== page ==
Haiti’s critical gas terminal freed after weeks of talks with G9 gang leader


Haitian authorities say they have regained control of the main gas terminal in the capital Port-au-Prince, ending the gangs’ stranglehold on the vital energy facility.

The news comes after two weeks of negotiations with Haitian gang leader Jimmy Cherizier to relinquish control of the Varreux terminal, according to Haitian politician Dr. Harrison Ernest, who met with Cherizier and Haitian Prime Minister Ariel Henry.

Chérizier, also known as “Barbacoa”, is the leader of the G9, a federation of more than a dozen Haitian gangs based in Port-au-Prince.

“I spoke to Barbeque and told them to leave the terminal because the kids had to go back to school. And we urged the government to do its part to make sure that there is fuel and that the fuel has to reach the customer,” said Ernest, a Haitian doctor and politician from the country’s Konstwi Lavi party.

Konstwi Lavi has been “playing the role of mediator between the government and the gang that blocked the gas terminal,” Ernest added.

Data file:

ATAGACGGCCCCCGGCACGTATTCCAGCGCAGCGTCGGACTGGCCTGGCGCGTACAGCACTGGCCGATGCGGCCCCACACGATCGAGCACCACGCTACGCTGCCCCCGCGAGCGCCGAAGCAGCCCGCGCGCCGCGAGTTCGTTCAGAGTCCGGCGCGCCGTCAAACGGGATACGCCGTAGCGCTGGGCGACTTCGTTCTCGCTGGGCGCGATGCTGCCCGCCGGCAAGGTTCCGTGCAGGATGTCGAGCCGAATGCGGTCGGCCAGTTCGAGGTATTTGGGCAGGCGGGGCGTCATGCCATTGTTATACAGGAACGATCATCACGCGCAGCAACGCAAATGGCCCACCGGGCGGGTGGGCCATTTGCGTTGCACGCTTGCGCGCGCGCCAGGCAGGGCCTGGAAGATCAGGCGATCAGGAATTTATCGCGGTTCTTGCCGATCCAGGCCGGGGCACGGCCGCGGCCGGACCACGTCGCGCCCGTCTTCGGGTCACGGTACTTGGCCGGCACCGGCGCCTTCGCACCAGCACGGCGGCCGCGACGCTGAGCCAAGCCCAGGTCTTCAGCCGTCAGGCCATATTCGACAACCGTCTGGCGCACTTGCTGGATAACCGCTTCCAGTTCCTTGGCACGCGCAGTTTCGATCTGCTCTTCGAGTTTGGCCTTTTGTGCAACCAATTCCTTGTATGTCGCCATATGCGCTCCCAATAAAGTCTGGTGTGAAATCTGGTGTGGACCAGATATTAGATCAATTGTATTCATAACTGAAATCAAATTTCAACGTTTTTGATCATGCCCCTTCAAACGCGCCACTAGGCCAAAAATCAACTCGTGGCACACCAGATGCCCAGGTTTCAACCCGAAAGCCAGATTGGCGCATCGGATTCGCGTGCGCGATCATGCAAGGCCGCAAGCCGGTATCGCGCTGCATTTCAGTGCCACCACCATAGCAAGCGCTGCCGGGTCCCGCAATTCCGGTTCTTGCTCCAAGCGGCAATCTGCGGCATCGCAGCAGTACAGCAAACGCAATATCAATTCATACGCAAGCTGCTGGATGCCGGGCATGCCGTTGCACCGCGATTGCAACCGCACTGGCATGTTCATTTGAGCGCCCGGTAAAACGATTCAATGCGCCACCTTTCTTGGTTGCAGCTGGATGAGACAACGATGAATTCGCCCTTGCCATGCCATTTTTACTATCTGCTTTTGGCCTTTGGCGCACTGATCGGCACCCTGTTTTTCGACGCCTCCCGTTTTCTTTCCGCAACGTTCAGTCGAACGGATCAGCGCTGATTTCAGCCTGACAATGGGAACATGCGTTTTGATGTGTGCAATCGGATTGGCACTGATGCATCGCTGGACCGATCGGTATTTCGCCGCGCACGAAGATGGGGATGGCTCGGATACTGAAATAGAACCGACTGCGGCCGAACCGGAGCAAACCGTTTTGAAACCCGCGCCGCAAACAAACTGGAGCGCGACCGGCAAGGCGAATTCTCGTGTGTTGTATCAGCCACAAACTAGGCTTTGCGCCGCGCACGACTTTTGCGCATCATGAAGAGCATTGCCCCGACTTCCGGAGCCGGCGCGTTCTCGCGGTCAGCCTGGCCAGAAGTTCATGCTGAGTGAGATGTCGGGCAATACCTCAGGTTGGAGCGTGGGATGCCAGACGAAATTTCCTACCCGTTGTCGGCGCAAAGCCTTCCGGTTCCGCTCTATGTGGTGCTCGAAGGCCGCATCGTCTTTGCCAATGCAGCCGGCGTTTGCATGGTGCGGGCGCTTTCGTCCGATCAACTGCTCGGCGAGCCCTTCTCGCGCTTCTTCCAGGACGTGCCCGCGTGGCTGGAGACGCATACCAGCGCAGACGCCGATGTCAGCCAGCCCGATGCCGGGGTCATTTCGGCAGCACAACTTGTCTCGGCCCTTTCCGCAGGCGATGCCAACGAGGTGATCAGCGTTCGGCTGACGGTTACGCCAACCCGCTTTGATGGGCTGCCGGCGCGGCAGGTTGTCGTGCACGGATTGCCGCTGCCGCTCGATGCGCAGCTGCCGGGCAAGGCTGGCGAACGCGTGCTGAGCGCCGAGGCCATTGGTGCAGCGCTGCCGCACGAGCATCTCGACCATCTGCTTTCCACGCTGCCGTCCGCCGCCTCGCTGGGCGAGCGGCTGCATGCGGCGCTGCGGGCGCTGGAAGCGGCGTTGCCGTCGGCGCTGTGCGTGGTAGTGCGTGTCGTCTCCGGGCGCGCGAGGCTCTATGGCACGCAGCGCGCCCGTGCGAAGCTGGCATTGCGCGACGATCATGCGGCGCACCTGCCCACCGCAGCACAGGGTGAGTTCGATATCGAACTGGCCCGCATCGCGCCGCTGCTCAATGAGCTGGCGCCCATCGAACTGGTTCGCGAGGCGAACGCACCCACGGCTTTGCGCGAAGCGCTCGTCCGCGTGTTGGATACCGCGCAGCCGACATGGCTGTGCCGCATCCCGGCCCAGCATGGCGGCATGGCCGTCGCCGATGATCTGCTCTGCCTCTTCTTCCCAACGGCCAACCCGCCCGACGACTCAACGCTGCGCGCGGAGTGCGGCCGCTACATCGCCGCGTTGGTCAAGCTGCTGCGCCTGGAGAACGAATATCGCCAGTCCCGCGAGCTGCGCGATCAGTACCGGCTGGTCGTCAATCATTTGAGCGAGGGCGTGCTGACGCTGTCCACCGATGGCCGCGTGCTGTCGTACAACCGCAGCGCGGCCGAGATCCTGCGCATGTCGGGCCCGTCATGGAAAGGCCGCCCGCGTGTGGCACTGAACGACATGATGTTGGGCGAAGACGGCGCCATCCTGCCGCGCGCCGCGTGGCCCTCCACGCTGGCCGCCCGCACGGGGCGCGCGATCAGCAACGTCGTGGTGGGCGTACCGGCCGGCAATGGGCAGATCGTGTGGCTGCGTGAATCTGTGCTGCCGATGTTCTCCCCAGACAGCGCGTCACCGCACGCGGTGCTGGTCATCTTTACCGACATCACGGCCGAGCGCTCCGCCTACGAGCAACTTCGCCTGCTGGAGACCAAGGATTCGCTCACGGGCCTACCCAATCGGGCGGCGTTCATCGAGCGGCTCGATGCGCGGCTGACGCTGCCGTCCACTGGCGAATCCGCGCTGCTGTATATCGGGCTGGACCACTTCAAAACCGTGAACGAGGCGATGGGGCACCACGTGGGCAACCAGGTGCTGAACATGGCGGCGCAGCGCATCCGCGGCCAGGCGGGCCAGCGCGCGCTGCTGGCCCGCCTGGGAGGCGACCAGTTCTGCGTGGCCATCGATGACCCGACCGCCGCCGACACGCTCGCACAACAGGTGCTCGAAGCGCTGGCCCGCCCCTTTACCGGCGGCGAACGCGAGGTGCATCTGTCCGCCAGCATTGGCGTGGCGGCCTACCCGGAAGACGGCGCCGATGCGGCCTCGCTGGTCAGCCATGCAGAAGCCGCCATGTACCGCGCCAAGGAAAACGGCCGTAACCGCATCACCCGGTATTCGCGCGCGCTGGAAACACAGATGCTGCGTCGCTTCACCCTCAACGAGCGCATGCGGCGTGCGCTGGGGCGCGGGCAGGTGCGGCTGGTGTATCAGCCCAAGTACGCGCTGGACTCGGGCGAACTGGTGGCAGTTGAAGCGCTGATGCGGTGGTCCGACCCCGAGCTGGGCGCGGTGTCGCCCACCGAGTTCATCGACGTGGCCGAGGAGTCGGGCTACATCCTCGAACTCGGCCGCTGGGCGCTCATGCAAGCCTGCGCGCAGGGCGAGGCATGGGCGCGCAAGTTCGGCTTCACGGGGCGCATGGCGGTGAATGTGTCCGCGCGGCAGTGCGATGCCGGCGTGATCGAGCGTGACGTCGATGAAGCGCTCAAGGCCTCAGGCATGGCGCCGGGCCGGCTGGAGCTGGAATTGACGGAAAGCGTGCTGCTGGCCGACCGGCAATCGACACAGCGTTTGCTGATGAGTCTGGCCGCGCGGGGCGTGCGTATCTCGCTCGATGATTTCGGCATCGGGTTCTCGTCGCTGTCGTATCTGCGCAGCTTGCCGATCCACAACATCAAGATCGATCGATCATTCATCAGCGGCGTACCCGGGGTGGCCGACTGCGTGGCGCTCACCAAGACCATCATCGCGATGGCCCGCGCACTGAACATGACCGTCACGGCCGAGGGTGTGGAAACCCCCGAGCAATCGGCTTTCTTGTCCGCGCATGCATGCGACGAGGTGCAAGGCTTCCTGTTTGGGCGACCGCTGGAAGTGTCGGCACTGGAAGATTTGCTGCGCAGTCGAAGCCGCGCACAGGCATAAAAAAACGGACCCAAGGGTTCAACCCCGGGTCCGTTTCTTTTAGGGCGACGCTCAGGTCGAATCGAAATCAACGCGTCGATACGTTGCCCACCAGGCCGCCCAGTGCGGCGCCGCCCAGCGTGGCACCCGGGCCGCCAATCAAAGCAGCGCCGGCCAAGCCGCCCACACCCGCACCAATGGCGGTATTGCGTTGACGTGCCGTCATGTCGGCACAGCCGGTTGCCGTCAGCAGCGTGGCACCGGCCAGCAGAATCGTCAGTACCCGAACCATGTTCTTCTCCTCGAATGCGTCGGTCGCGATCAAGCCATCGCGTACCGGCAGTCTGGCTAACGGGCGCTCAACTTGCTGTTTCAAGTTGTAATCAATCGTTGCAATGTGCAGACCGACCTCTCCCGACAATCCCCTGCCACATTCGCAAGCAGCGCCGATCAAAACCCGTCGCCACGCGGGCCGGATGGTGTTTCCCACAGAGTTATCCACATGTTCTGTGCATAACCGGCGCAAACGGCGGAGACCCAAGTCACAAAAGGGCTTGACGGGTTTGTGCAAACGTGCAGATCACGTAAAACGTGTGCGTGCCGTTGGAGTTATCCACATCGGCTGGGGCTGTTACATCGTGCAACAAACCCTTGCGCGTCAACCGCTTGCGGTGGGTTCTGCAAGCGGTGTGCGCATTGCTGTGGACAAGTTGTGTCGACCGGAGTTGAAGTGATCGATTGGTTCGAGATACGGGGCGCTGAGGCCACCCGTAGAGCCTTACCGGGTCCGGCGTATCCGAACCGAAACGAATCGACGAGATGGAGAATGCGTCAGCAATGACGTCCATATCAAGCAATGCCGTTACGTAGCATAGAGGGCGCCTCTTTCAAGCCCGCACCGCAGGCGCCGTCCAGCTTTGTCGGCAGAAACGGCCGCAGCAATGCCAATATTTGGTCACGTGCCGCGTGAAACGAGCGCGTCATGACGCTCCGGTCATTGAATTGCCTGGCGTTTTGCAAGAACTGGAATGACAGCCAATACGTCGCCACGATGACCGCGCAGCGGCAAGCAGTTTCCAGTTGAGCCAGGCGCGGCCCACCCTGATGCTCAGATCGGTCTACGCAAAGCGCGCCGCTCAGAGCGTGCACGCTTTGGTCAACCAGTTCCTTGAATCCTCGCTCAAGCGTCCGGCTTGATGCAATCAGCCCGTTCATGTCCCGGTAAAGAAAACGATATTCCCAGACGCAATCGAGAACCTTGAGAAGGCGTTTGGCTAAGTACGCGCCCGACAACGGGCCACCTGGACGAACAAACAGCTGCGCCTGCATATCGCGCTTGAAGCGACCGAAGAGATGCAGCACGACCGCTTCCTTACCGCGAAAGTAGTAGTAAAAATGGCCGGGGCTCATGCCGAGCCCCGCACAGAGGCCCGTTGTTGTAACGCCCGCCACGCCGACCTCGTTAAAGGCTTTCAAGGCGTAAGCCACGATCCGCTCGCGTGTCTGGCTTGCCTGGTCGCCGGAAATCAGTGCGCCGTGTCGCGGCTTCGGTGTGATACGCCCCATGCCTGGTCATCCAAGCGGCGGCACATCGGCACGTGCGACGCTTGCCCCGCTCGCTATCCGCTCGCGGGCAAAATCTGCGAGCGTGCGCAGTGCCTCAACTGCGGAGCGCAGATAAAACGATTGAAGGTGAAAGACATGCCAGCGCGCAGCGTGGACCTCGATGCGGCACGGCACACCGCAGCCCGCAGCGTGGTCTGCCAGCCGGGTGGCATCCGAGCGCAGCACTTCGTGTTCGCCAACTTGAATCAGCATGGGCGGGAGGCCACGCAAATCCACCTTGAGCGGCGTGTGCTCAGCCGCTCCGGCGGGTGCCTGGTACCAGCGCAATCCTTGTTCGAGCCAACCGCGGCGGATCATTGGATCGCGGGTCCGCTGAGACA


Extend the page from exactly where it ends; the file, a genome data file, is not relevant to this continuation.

“For two weeks we have been working with the government and the gangs to unblock the fuel.”

Haiti’s government has denied that it has negotiated with the G9 to reopen the gas terminal, although an adviser to Henry told CNN that the leader of the Caribbean nation did meet with Ernest.

“We do not deal with gangs or negotiate with gangs, we want schools to reopen and economic activities to resume as soon as possible. The prime minister met with (Ernest), but they did not enter into any negotiations with gangs on our behalf,” said Special Adviser Jean Junior Joseph.

Haitian National Police spokesman Gary Desrosiers also confirmed that the Varreux terminal is now under police control. The terminal, located southwest of Port-au-Prince, supplies most of the oil to Haiti. G9 gang members have blockaded it for the past six weeks, preventing access to fuel in the country.

The G9 left the Varreux terminal over the weekend, a senior security source told CNN.

But fuel relief for Haiti remains a long way off, with access roads to the terminals still blocked by containers and other obstacles.

Some armored vehicles of the Haitian National Police have been seen in the Varreux area, but so far there is no movement of trucks or the presence of employees at the terminal because operations will resume, the source said.

Haiti’s government requested international military aid nearly a month ago as it struggled with intertwined health, energy and security issues.

Anti-government protests have also paralyzed the country, with schools, businesses and public transport across the country mostly closed.

Since August 22, Haitians have been demonstrating against chronic gang violence, poverty, food insecurity, inflation and fuel shortages.

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